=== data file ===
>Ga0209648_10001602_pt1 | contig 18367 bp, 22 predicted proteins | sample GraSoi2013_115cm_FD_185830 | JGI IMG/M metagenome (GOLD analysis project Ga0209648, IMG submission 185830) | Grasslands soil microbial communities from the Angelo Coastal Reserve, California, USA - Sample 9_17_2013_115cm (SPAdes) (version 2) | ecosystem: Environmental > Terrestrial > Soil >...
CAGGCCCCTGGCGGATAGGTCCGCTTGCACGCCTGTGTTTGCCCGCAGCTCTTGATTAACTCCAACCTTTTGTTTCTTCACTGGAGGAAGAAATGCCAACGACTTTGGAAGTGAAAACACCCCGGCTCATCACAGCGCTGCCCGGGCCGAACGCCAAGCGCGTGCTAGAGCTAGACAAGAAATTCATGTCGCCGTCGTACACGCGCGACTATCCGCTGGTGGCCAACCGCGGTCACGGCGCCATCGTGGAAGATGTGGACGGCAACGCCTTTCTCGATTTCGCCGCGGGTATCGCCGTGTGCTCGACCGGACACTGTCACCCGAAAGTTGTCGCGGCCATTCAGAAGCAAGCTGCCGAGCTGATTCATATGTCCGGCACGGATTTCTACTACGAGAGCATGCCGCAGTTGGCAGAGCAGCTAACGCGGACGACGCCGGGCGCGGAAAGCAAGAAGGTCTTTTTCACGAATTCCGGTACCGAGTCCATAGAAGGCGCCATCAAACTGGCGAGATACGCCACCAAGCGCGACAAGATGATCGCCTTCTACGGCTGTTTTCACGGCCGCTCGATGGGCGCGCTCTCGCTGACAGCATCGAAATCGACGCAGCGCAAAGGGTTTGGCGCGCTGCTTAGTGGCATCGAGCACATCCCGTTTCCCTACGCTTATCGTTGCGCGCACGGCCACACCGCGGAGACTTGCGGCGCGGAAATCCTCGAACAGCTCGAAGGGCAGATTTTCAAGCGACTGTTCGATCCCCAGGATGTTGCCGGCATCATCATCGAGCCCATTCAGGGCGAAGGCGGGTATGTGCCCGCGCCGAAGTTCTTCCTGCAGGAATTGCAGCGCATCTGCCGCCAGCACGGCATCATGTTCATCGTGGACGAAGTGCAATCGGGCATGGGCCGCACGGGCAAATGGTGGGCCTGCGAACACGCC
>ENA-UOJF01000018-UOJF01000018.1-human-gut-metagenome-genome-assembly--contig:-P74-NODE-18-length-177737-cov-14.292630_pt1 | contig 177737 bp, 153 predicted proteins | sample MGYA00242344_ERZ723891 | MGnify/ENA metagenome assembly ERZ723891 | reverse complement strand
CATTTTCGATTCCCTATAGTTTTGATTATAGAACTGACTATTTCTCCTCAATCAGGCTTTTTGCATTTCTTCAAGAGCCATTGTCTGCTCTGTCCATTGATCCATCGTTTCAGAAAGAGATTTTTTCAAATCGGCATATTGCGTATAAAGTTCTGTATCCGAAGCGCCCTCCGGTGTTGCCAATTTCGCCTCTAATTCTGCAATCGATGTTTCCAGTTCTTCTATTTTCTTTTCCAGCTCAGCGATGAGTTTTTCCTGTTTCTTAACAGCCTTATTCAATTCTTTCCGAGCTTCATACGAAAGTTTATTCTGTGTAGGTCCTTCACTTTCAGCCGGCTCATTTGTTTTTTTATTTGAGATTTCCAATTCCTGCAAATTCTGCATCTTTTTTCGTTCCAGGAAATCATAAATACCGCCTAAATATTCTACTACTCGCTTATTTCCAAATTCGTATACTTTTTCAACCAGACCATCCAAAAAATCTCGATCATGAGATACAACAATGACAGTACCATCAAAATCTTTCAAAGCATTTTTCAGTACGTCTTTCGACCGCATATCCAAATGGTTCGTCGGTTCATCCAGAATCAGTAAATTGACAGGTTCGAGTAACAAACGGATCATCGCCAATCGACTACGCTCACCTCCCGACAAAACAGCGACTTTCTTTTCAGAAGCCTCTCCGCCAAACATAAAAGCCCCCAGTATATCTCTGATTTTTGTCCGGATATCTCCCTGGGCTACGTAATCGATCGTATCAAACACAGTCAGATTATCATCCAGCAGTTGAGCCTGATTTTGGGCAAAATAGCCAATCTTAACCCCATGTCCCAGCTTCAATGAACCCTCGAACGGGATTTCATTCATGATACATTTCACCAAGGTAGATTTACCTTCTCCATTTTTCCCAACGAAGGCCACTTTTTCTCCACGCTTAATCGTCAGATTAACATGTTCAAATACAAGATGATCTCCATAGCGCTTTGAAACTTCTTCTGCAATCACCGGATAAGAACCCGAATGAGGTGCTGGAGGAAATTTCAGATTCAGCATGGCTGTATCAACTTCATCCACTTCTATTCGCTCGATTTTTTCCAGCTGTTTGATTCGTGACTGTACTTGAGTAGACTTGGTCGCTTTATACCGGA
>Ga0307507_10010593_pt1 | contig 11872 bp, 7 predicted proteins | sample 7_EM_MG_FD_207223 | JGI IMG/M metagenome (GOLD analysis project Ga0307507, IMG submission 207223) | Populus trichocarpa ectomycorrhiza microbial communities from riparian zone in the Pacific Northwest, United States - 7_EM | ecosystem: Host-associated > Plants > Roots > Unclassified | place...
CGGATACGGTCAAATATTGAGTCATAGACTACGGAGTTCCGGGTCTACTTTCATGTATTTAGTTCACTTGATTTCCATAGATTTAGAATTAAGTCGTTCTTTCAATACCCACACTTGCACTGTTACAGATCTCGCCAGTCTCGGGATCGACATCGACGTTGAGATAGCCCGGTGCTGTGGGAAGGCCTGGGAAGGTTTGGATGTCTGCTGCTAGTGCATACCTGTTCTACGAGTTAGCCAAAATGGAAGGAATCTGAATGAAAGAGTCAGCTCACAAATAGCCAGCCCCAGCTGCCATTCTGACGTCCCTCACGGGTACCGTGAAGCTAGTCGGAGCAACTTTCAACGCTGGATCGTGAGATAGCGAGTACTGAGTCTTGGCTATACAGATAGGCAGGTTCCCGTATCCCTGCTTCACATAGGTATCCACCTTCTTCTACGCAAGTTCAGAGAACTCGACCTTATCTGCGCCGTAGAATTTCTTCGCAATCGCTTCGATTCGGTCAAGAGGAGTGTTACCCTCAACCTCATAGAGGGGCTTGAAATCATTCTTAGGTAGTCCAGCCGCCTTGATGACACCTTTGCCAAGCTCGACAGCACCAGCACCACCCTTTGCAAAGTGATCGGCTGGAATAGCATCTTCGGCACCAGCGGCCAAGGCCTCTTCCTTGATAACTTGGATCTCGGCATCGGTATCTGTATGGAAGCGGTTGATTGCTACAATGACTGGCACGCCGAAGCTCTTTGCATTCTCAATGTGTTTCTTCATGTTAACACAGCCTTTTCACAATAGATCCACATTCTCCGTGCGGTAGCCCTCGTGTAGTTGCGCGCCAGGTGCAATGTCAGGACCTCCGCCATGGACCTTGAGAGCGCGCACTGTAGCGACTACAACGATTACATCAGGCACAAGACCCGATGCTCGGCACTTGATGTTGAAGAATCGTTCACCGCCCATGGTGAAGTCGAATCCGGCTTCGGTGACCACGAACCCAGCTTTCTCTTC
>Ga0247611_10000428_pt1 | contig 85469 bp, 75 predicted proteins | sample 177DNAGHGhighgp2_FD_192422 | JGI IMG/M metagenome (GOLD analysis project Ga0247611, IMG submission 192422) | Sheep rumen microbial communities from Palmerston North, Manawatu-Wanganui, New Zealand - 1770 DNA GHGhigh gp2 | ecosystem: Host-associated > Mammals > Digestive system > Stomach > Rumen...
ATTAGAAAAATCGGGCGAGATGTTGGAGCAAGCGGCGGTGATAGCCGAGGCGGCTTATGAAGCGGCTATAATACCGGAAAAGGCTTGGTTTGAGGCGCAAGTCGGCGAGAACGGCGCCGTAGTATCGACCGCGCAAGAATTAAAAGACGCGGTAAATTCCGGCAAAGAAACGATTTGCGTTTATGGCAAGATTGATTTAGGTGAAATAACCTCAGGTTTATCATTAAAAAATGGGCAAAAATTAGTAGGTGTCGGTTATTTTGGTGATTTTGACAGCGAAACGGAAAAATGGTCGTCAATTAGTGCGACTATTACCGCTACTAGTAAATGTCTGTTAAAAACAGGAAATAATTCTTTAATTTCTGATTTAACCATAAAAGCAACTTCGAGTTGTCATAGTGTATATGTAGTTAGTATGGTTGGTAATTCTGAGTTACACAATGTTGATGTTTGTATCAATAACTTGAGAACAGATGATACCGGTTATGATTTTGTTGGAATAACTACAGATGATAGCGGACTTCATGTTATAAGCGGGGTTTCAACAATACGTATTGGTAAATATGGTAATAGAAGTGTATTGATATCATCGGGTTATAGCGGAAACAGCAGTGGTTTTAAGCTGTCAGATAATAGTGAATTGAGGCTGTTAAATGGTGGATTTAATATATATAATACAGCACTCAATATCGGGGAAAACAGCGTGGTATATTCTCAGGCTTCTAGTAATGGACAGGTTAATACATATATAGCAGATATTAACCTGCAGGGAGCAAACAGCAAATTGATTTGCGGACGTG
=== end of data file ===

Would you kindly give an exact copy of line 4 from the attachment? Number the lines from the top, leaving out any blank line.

CATTTTCGATTCCCTATAGTTTTGATTATAGAACTGACTATTTCTCCTCAATCAGGCTTTTTGCATTTCTTCAAGAGCCATTGTCTGCTCTGTCCATTGATCCATCGTTTCAGAAAGAGATTTTTTCAAATCGGCATATTGCGTATAAAGTTCTGTATCCGAAGCGCCCTCCGGTGTTGCCAATTTCGCCTCTAATTCTGCAATCGATGTTTCCAGTTCTTCTATTTTCTTTTCCAGCTCAGCGATGAGTTTTTCCTGTTTCTTAACAGCCTTATTCAATTCTTTCCGAGCTTCATACGAAAGTTTATTCTGTGTAGGTCCTTCACTTTCAGCCGGCTCATTTGTTTTTTTATTTGAGATTTCCAATTCCTGCAAATTCTGCATCTTTTTTCGTTCCAGGAAATCATAAATACCGCCTAAATATTCTACTACTCGCTTATTTCCAAATTCGTATACTTTTTCAACCAGACCATCCAAAAAATCTCGATCATGAGATACAACAATGACAGTACCATCAAAATCTTTCAAAGCATTTTTCAGTACGTCTTTCGACCGCATATCCAAATGGTTCGTCGGTTCATCCAGAATCAGTAAATTGACAGGTTCGAGTAACAAACGGATCATCGCCAATCGACTACGCTCACCTCCCGACAAAACAGCGACTTTCTTTTCAGAAGCCTCTCCGCCAAACATAAAAGCCCCCAGTATATCTCTGATTTTTGTCCGGATATCTCCCTGGGCTACGTAATCGATCGTATCAAACACAGTCAGATTATCATCCAGCAGTTGAGCCTGATTTTGGGCAAAATAGCCAATCTTAACCCCATGTCCCAGCTTCAATGAACCCTCGAACGGGATTTCATTCATGATACATTTCACCAAGGTAGATTTACCTTCTCCATTTTTCCCAACGAAGGCCACTTTTTCTCCACGCTTAATCGTCAGATTAACATGTTCAAATACAAGATGATCTCCATAGCGCTTTGAAACTTCTTCTGCAATCACCGGATAAGAACCCGAATGAGGTGCTGGAGGAAATTTCAGATTCAGCATGGCTGTATCAACTTCATCCACTTCTATTCGCTCGATTTTTTCCAGCTGTTTGATTCGTGACTGTACTTGAGTAGACTTGGTCGCTTTATACCGGA